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Strange Bedfellows

The Get Out the Vote tour does what it can to reach the masses

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Get Out and Vote 08
Oct. 28, 2008
Richmond Coliseum

I know what you were thinking. There's a historic presidential election next week. I've got to find Sheryl Crow, so she can sing one of her bland hits that sounds like a Revlon hair commercial, then I'll know whether to vote. And if you could please just throw in laid back, barefoot surfer dude, Jack Johnson, everything will become illuminated, like a brushfire sunset among friends.

View the photos.


Well, the Get Out and Vote tour stopped in Richmond -- so you were in luck.


All five of the major artists on Tuesday night's bill were clearly for Obama, and they made a few vaguely condescending pleas to vote and help change the current path of America (the polling place isn't scary, really!), but to their credit, most of the political yammering was kept to a minimum. The show featured the unlikely melding of future pop newcomer Santogold with the tiresome, sunny boy schtick of Jack Johnson, polished roots/jazz chanteuse Norah Jones, commercial country rocker Sheryl Crow and the freakazoid punk hip hop of The Beastie Boys. It was like someone spun a bottle in a corporate boardroom somewhere in Los Angeles.


I came with an open mind, though, even if I expected to feel the vomit rising in my throat during several periods of tonight's extravaganza -- and not just because of the music, but also because I would have to hear hours of celebrities, and pre-shot videos, talking about the importance of voting -- which if you were one of the mostly 20 and 30-somethings in the half-full Coliseum and didn't understand this already, then you deserve to keep getting reamed. Sorry.


I would think most Beastie Boys fans would rebel at suffering the more mainstream Sheryl Crow, and perhaps vice versa -- but the majority of the Richmond crowd was respectful of all the acts and, apart from a few scattered boos when MCA from the Beasties announced he had already voted for Obama, people seemed to be on the same page. I credit this feel-good vibe partly to the enthusiasm of the performers, the general admission floor crowd, the selling of alcohol, and most impressively, the price for tonight's show: Thirty-five bucks for over four hours of big name performers. Not bad. (Still, Obama's own appearance at the packed Coliseum a week earlier felt even more like a rock show).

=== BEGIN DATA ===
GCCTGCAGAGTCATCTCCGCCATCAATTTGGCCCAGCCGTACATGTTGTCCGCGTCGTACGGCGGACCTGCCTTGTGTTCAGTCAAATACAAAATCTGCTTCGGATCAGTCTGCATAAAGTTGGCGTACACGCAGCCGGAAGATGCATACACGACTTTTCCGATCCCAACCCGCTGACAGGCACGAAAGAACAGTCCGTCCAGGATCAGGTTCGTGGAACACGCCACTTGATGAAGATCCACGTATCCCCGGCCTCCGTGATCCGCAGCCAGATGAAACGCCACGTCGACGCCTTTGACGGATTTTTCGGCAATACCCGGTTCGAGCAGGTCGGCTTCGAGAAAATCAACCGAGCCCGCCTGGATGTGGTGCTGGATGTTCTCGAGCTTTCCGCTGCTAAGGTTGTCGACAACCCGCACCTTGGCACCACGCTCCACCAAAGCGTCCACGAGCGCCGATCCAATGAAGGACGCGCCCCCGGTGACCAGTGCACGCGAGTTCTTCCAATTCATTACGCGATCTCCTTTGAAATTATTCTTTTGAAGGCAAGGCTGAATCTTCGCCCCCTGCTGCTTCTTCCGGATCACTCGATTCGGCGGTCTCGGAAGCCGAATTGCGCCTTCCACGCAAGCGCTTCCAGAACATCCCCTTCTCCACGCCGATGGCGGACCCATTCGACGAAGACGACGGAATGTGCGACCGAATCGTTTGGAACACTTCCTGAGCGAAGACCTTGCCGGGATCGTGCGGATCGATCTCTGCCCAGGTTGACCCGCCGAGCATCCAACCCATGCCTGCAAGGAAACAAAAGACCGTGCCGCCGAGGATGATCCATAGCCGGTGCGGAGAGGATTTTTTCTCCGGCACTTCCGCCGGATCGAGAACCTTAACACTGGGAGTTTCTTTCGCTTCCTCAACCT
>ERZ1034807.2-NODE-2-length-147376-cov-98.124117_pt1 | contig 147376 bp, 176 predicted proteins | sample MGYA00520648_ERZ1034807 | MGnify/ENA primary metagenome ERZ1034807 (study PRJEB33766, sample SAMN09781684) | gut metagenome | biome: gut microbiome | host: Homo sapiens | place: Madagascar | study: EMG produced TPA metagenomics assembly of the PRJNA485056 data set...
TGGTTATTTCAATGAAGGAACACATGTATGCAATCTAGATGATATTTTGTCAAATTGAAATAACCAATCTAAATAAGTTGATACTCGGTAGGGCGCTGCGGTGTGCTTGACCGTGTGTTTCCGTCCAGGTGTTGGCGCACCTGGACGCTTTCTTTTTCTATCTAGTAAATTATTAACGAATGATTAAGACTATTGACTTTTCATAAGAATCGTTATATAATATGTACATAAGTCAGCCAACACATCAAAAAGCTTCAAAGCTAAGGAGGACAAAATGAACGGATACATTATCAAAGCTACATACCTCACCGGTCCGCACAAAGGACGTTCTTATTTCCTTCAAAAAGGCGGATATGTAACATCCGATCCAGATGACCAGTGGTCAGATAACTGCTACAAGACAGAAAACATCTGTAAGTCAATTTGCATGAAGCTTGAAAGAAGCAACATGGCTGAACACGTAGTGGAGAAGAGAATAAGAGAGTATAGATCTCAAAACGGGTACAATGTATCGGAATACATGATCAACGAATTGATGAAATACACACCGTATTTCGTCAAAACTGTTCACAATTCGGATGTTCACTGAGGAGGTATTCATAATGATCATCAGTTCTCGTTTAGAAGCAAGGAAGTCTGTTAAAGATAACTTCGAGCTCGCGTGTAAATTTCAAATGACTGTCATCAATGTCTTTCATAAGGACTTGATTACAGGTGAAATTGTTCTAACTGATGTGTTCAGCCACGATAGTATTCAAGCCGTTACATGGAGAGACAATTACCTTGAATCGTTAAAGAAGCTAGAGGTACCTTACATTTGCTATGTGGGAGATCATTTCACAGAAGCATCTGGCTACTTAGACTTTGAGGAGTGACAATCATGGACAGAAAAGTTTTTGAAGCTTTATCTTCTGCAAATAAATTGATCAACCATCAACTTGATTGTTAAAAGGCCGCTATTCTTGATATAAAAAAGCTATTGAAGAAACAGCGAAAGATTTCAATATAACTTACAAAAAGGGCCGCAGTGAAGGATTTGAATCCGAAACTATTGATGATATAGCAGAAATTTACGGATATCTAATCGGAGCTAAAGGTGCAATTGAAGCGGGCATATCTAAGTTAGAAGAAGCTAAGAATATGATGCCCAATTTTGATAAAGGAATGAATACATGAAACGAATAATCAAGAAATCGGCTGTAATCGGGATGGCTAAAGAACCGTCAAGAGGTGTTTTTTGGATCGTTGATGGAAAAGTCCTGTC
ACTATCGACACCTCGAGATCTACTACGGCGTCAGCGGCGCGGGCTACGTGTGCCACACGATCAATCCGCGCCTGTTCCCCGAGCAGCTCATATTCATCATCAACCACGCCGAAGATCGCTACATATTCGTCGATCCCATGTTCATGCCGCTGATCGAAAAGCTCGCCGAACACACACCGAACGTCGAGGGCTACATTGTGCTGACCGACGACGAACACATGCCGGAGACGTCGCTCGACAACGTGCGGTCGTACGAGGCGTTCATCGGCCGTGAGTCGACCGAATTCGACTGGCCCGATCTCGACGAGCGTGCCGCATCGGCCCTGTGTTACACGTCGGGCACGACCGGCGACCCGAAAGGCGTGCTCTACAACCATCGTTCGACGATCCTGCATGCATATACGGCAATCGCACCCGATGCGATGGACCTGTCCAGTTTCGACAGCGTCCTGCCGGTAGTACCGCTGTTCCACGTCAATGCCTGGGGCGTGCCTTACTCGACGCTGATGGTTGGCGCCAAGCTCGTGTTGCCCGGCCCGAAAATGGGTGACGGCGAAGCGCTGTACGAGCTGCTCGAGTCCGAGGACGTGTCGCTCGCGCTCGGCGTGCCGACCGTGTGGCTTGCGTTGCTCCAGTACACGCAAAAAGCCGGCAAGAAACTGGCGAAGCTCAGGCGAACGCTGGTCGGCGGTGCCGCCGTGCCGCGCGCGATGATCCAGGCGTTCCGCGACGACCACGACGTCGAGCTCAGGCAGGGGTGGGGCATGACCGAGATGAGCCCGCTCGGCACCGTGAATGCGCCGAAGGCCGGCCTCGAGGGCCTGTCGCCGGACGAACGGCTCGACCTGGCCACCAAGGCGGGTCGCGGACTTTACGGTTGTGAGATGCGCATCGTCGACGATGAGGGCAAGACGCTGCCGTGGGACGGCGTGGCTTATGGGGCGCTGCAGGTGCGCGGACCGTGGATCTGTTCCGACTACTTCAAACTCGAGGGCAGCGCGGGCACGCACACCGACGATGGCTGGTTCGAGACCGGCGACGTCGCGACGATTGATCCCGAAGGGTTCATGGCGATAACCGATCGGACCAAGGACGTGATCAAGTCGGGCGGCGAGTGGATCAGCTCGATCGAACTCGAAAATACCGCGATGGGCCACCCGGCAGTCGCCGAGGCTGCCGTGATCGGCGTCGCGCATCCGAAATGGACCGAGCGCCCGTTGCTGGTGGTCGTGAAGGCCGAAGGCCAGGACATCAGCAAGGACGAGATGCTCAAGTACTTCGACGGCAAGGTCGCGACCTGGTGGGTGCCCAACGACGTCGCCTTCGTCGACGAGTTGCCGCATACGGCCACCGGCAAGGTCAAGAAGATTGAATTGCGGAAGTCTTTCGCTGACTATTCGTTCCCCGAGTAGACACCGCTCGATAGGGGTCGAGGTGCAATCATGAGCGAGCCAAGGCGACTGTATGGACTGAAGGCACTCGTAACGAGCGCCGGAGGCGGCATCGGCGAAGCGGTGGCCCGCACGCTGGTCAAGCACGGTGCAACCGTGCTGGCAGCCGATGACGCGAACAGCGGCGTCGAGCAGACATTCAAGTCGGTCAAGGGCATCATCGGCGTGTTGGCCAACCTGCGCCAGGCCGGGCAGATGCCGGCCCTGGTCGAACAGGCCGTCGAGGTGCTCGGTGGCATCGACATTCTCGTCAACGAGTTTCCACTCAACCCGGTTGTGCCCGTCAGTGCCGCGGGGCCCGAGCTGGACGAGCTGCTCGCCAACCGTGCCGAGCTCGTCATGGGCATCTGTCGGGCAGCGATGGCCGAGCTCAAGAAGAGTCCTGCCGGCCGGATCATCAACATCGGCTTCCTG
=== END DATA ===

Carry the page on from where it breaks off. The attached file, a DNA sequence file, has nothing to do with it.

She's been compared to the global hip hop of M.I.A., but Brooklyn's Santogold kicked things off like a fresh voice on the scene -- mixing elements of dub reggae, hip hop, and ƒ?~80s alternative into her free-flowing set. Flanked by two entertaining back-up singer/dancers and a deejay, Santogold blasted through booming songs from her eclectic, self-titled debut album from this year. It was clear from the start that the sound system was dialed in. You could feel the bass and hear the intricacies of the high end. Soaring above raw dance beats, Santogold put on an inspired set that made me want to check out her album in full, especially after hearing the Diplo-produced song, “Unstoppable,” a relentless track with catchy hooks in all the right places.


Next up was Ravi Shankar's daughter, Nora Jones, looking almost unrecognizable at her piano with short blonde hair. Backed by two women (guitarist Sasha Dobson delivered a great lyrical solo in one song), Jones slowed things down with ballads but kept the emphasis on solid musicianship and her sultry vocals. Something about her smoky, intimate performance style seems to call for more personal venues -- but she still managed to deliver an impressive set, including several Johnny Cash covers as well as version of the sing-a-long Wilco tune, “Jesus,” from “Yankee Hotel Foxtrot.”


I mentally checked out for most of Jack Johnson's set. While I can respect his surfer dude, Hawaiin lifestyle, I've never been impressed by his tepid, “feel me” campfire acoustic songs, with unmemorable vocals that sound like a million other half-assed karaoke singers in Anytown, USA. Girls, of course, went wild for His Hottiness. But when he broke into a cover of Jimmy Buffet's “Mother Ocean,” I had to close my eyes, think happy thoughts, and quickly remove myself to keep my dinner down.


Apart from a plethora of new age platitudes, Crow wasn't as horrible as I expected. Her music still sounded like an endless loop of car commercials, but she did have a natural connection with the crowd and thankfully, kept the songs moving. She also did the most political crooning tonight, and included a barely passable version of The Rolling Stones' “Gimme Shelter” before bringing the other performers (minus the Beasties) onstage for a pathetically soulless rendition of Stevie Wonder's “Higher Ground.”


Fortunately, the concert ended strong with the high-energy antics of The Beastie Boys. Even though they are now in their 40s, they still come across as obnoxious young punks, running three-man weaves around the stage, infusing the best elements of old school hip hop with punk rock attitude. They didn't play their instruments tonight, but relied on the mesmerizing DJ Mix Master Mike to help make older songs sound new by changing up samples and beats and juggling them like a seasoned pro. The crowd was clearly here for The Beasties, throwing their arms in unison for anthems like “No Sleep ƒ?~Till Brooklyn,” and “So What'cha Want?” For their part, the B-boys proved they are still one of the best party bands on the planet -- and they show no signs of age.


Which is exactly what you need before going to the voting booth and realizing, no matter who wins, the country has some major work to do climbing out of the toilet.  S

 

 

 

 

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